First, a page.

Brewing with BCS

I’m settling in to my new brew set up quite well.  The thing I love the most is the precise control to the process and temps.  For example, I have my process configured to heat my HLT to my strike temp and hold it there until I’m ready.  It’ll hold water at 160F for hours if I want.  This allows me time to put the kids to bed, crush malt, etc.  This control is even more important when it comes to holding a consistent mash temp.  With coolers, I trusted that it held temp well, but was never confident in what the temperature really was.

Here’s a screenshot of my brew dashboard with BCS.  I have visibility on my tablet/phone of all three kettle temps, which state the brew system is in and the ability to override anything.  Brew processes can be configured to wait for manual intervention, good for holding temps… or can automatically move to the next process after a certain criteria is met (e.g. after 60 min mash, move to mash out).


BCS Utility


It’s taken me a little fine tuning, but I’m learning my system, temperature offsets, etc.  I turned data logging on for the last batch…Skipping Stone IPA.  Here are a couple charts of the brew day and a close up of the mash.

Brew Temps



The picture below has a section for temps during the mash.  You’ll notice my strike water dropping down to recirculation temp and a little fluctuation after that (as I over shot the amount of cool water I added).  However, after that… you’ll notice a very steady range of 147-149 and then a very even 148 for a majority of the mash.

Mash Temp

Hoping to have the system nailed to do some step mashing this winter/spring.

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E-HERMS Build – Part 1

I’m building out a 20 gallon, E-HERMS brewery and will share updates a long the way here.


E-HERMS stands for Electronic – Heat Exchange Recirculation Mash System.  The whole system is powered by a 220V, 30A brew panel.  The brew panel contains a BCS (Brewery Control System) computer which allows the brewer to configure and monitor things like water temp, pumps, etc. You can read more on HERMS in general, here and here.

I ordered a DIY kit from E-Brew Supply.  It came with a stainless steel NEMA box, DIN rails, contactors, breakers and several coils of various gauge wire.




First thing I wanted to do was spray the box with a hammered black paint.  Here’s a pic sanded and primed.




Next up will be painting the enclosure black and then starting in on wiring.

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I2-PA: Racking to Cask

I2-PA is a new Black IPA recipe I’m trying.  Crazy…it fermented out in about 4 days!  Tastes great out of the fermenter, so we’re ready to rock.

Here’s a few shots of racking to cask.  I added 2oz of Nugget and 1oz of Columbus hops to the cask.  Also added 1oz Nugget and 1oz Columbus to the fermenter to hop for a week before kegging.  REALLY looking forward to this one.



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The whirlpool is a process that takes place after the boil.  It is important, especially when using pellet hops and other adjuncts that break apart during the boil, because it gathers all of those materials into the center of the boil kettle.  While those ingredients have purpose (bitterness, flavor, etc) during the boil, they are not necessarily desirable in fermentation.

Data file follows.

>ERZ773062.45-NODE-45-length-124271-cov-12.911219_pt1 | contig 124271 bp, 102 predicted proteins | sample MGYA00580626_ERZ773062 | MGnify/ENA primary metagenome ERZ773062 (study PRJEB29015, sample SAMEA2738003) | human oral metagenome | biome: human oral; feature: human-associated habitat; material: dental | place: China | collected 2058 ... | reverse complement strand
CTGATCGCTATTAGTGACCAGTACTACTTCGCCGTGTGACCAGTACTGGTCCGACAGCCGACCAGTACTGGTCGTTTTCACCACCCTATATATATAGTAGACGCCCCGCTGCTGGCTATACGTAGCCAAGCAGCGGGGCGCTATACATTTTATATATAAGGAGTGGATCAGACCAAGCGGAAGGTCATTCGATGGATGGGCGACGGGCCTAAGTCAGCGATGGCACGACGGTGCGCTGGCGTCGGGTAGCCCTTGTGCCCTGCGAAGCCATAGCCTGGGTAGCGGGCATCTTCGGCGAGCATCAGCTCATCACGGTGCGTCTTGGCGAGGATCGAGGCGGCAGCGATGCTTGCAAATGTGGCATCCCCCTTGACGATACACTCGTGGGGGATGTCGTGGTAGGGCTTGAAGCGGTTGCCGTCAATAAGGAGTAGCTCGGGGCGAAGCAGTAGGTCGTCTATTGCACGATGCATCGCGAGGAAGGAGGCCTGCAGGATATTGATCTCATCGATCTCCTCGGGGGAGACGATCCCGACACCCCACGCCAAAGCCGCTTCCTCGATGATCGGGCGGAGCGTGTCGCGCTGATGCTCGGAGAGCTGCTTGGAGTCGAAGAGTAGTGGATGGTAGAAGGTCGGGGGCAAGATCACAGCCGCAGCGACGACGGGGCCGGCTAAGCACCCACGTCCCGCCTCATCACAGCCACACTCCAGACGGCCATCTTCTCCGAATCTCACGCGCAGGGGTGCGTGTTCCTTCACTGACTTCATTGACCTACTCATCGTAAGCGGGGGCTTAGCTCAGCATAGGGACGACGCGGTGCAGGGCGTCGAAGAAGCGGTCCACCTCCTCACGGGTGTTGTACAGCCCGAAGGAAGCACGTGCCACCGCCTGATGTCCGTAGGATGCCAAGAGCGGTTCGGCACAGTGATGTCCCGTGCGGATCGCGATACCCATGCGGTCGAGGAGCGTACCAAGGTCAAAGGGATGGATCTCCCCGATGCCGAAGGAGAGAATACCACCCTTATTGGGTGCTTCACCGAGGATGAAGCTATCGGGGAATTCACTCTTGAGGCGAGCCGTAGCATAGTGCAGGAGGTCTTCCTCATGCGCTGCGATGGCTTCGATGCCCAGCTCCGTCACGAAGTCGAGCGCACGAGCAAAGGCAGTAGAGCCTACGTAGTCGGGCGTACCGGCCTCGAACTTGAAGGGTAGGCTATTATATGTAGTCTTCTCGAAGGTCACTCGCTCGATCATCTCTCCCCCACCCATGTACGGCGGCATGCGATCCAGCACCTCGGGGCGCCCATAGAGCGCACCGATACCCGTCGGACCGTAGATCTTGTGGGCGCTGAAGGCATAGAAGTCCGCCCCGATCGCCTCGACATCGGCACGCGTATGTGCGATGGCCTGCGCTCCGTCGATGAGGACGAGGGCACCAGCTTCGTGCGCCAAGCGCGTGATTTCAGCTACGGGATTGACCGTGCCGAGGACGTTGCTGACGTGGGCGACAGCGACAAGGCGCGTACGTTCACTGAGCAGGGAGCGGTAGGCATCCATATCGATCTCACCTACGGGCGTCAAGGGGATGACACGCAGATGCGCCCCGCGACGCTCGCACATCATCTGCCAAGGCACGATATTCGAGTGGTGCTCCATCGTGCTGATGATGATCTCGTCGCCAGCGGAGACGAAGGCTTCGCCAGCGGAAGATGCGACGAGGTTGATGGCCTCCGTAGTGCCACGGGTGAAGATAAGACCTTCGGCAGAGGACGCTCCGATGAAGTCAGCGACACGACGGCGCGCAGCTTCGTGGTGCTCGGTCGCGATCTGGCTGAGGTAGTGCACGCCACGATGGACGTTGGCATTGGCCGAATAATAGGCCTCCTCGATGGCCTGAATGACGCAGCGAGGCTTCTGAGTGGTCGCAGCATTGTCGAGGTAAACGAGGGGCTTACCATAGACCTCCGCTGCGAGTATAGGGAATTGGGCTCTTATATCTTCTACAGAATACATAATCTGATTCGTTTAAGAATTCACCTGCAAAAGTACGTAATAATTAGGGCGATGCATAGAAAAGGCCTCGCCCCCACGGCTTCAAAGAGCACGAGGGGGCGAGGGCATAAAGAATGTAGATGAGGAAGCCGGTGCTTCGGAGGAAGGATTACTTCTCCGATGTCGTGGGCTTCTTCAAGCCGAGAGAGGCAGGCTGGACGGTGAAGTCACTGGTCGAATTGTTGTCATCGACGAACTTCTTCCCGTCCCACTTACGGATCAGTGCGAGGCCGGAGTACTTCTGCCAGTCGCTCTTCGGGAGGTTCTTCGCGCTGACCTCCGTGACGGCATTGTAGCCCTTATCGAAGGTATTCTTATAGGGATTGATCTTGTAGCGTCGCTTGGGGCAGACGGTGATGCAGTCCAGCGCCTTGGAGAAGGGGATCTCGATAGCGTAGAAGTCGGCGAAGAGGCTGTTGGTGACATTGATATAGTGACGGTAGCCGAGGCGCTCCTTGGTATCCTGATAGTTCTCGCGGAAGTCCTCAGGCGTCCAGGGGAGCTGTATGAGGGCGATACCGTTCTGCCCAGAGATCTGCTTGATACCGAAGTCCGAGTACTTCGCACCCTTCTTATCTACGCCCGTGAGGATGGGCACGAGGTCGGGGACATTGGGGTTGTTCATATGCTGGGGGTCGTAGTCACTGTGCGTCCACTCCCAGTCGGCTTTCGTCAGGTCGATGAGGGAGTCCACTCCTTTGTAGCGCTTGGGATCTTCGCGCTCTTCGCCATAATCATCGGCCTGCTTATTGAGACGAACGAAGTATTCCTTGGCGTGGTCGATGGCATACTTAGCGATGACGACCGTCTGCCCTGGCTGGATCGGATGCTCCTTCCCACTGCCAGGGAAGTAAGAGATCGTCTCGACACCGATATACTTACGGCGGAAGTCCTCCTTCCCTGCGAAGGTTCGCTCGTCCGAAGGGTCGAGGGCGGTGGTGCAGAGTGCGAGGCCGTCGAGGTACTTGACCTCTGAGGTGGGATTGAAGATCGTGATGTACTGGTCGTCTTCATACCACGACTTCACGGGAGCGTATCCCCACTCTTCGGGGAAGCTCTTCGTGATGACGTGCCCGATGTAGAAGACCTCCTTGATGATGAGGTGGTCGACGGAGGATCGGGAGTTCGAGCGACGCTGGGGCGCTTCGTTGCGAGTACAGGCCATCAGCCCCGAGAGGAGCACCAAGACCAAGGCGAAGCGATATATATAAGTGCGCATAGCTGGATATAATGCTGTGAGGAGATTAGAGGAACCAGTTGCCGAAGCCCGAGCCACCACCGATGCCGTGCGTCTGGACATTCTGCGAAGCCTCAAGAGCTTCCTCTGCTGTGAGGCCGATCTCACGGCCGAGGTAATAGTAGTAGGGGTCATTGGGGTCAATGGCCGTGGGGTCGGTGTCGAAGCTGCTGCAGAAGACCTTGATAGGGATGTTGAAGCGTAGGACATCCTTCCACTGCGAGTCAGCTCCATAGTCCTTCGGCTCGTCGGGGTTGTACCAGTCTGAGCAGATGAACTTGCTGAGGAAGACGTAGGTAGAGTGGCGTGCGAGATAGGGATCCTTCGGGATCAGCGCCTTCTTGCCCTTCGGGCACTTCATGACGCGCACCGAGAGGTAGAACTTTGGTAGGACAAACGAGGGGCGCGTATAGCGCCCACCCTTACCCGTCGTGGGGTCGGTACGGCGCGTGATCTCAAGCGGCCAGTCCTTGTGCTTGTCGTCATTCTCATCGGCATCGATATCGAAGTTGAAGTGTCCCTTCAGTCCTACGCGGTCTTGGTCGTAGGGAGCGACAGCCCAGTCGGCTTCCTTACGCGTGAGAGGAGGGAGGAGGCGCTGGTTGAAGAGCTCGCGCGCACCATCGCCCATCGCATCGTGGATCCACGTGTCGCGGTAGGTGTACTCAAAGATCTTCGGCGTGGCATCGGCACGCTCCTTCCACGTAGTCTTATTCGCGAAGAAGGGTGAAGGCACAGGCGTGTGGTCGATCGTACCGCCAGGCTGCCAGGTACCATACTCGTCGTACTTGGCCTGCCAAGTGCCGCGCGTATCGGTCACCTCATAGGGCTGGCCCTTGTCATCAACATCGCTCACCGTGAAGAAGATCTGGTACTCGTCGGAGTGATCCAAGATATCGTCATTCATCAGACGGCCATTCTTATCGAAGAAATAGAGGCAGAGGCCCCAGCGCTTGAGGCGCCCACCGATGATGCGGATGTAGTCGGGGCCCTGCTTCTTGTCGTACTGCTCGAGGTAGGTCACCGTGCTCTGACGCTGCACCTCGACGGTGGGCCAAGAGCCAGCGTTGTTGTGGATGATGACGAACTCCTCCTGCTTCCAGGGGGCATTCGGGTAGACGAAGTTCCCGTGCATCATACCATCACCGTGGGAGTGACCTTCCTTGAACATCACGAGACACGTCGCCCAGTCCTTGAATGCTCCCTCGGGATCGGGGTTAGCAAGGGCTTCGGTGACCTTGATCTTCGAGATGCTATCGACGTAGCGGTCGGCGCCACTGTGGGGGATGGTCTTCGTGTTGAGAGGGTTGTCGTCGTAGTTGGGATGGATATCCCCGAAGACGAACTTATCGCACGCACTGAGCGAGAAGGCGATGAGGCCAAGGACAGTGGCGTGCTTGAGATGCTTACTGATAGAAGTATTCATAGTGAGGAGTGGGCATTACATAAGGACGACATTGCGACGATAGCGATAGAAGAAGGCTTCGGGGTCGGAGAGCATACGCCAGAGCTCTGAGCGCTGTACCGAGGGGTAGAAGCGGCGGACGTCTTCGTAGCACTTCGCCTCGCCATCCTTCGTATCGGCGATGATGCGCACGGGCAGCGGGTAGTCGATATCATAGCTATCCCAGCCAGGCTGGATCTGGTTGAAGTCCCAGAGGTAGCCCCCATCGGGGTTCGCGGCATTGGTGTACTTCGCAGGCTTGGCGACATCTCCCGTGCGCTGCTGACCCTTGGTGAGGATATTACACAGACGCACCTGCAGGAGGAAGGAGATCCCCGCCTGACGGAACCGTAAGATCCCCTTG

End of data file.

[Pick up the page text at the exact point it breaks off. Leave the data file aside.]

So, the whirlpool (just what it sounds like), will bring all of the solid material to the center.  As you can see in the pic, a good whirlpool will allow you to rack (transfer) the wort (unfermented ‘beer’) from the outside leaving behind the trube (stuff you don’t want).  The picture doesn’t quite do it justice, but this is a 20 gallon brew kettle.


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Fermentation Frenzy

It’s been awhile since the last few posts…but lots has been happening.  It’s actually crazy here.  We’ve got 3 batches going right now…

12 gallons Skipping Stone IPA

5 gallons American Wheat

5 gallons American/Belgian Wheat

wheat ferm1

wheat krausen1

Inside a Fermenter

Here’s a look in my 14 gallon conical fermenter after a recent batch.  The top line is high kräusen mark (the yeasty/foamy part that forms at the top during active fermentation).  Near the bottom of the cone, you can see where the yeast settles.  The main benefit of the conical shape is to reduce the surface area that the dead yeast contacts the beer.  It also provides a narrow valve to drain the yeast and other materials off, leaving mostly clean beer behind.


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Cask Day

This is a good day… means there’ll be a cask ready in a couple weeks.  This month we’ll have a mint chocolate stout on pour.  The last batch was a huge hit and early samples on this one taste delicious.  Instead of using unsweetened cocoa powder, this time I used cocoa nibs from Ghana. It’s sure to be packed with chocolate flavor and the ever so slight mint adds a perfect holiday touch.

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